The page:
The Impact of Climate change on the Education Sector!


-Climate change affects learners both emotionally and psychologically-

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By Wambui Kamau

According to the United Nations, climate change refers to long-term shifts in temperatures and weather patterns. Such shifts can be natural but in recent years, human activities have been the main driver of climate change.

Climate change has and continues to affect different sectors in Kenya, education being one of them. These effects have been experienced directly or indirectly, with different regions being affected differently.

First, climate change has led to migration and displacement of people from their homes. Floods, for example, have displaced many people from their homes. While the displaced pupils try to quench their thirst for education, they have ended up putting pressure on existing infrastructure and the limited resources available in the new areas of settlement.

As a result of the changing climatic conditions, stakeholders in the education sector are forced to review the curriculum, and incorporate topics that are climate related. This will educate and create awareness among learners on the climate issues and the general impact on their environment. It will also help them become participants in climate action.

In addition, climate change has disrupted school activities and in extreme cases led to temporary closure of learning institutions. When heavy rains fall, roads become impassable and crossing bridges overflood or break. In such cases, learners in the affected areas lag behind with syllabus completion. Various school programs, whether academic or extra-curricular, have to be put on hold due to such conditions.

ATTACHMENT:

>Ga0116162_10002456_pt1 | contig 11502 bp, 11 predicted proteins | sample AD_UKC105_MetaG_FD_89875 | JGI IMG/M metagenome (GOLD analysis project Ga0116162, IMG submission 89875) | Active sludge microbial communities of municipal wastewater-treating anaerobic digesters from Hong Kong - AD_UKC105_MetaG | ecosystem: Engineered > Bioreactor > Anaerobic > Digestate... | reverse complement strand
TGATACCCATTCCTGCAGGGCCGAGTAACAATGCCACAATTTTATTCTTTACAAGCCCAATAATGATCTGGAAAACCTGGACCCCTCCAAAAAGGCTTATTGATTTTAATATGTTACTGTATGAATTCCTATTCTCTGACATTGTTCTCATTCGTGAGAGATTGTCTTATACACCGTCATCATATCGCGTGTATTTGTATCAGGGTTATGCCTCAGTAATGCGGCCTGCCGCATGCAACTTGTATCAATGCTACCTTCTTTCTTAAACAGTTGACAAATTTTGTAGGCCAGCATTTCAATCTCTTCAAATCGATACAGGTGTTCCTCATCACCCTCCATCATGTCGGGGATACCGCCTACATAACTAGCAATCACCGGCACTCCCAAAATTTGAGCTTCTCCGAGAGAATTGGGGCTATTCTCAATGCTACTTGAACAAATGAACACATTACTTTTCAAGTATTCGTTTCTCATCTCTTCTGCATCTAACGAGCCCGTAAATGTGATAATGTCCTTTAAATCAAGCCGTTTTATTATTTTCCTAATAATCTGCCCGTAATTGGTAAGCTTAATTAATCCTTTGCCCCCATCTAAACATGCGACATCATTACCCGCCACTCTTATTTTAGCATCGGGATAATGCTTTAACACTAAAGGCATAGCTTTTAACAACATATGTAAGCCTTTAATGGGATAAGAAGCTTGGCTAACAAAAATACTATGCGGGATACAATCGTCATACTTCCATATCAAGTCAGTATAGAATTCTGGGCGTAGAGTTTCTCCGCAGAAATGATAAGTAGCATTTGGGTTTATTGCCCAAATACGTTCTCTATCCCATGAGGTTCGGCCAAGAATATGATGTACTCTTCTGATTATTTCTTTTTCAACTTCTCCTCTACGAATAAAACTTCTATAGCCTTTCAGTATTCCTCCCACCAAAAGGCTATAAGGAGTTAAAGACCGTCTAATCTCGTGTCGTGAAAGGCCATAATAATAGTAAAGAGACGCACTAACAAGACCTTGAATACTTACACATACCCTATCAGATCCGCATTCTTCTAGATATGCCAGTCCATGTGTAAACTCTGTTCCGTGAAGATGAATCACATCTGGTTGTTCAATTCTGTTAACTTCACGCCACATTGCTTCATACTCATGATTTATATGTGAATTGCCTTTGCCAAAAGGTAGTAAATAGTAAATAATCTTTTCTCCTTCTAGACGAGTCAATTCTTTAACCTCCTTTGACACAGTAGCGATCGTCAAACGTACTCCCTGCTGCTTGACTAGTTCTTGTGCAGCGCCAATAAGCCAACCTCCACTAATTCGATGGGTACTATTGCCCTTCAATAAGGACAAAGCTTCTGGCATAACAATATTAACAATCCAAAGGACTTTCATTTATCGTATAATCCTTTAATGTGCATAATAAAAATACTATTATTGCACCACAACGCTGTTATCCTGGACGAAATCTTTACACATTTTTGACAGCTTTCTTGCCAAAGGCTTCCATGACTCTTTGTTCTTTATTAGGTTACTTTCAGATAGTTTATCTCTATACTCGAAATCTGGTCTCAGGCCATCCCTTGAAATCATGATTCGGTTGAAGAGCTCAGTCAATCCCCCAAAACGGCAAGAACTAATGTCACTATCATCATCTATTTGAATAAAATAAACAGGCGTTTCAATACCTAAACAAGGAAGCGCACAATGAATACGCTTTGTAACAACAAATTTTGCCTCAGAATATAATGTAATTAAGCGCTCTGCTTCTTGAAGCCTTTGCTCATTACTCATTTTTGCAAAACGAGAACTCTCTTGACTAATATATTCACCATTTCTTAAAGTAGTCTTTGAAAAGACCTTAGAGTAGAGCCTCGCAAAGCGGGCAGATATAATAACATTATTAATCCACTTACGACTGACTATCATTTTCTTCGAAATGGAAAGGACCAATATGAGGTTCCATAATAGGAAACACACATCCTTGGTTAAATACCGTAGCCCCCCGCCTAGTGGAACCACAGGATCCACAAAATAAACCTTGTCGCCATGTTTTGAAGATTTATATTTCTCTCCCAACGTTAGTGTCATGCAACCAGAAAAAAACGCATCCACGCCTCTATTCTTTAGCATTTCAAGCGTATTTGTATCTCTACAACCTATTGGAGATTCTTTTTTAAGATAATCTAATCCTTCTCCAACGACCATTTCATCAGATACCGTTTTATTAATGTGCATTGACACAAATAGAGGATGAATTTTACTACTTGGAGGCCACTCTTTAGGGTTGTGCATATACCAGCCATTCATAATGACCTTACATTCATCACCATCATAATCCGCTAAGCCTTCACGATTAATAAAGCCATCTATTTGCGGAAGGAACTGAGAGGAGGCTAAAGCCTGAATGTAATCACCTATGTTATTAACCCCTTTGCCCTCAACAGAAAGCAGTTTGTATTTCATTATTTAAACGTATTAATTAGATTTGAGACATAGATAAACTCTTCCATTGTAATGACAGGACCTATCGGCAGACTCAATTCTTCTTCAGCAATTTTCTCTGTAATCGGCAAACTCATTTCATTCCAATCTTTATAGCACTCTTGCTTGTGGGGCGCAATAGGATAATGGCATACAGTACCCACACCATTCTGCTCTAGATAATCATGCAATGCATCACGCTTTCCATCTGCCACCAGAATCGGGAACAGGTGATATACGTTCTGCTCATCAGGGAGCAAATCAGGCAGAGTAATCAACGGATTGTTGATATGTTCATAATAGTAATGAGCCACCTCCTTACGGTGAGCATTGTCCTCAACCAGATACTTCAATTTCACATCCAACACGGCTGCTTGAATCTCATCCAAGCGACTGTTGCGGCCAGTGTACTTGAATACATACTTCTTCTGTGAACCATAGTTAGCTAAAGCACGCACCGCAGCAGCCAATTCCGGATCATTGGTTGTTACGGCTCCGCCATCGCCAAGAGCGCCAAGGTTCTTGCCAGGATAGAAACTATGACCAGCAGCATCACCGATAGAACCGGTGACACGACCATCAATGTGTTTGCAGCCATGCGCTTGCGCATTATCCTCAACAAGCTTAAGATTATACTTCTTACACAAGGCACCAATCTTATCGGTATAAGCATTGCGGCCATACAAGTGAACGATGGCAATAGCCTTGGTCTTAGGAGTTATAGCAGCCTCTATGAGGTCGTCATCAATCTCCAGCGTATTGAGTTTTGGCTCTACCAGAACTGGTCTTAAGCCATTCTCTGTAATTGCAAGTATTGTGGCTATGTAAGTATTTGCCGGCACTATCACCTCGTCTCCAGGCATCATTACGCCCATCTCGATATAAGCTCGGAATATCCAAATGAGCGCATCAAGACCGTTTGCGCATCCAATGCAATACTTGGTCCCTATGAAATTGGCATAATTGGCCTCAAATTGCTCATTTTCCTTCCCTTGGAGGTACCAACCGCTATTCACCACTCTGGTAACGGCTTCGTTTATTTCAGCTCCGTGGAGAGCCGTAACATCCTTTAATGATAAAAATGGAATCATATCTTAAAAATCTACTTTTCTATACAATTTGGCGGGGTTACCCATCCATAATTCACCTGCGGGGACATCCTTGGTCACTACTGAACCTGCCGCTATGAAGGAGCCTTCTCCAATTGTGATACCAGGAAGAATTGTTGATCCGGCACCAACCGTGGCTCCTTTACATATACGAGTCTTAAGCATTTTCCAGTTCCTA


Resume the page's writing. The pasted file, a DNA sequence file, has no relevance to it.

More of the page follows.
Climate change also poses a risk to the general health of learners and the staff. In the case of extreme temperatures, diseases could result and when learners and staff are unwell, they stay away from school. Absenteeism affects the general performance of learners. Those who make it to school while unwell are likely to have lower concentration levels. When the staff are unwell, it affects their productivity and efficiency at work.

Climate change affects learners both emotionally and psychologically. For example, during the dry season, some people have to walk kilometers away to fetch water. A learner who is expected to go fetch water after school may have a hard time concentrating in class. The mind veers off as they think of how they will get home and go fetch water. Such situations stress learners but they have to go through it all.

Climate change affects allocation of resources in the education sector. Areas that are at risk of experiencing adverse climatic conditions have to get extra funding to take care of unpredicted occurrences such as drought and floods. With Kenya being a third world country, it is forced to continue borrowing loans to sort climate related issues.

More challenges continue to unravel in the education sector as weather patterns continue to change. To mitigate such challenges Kenya, Africa and the entire world needs to participate in climate action.

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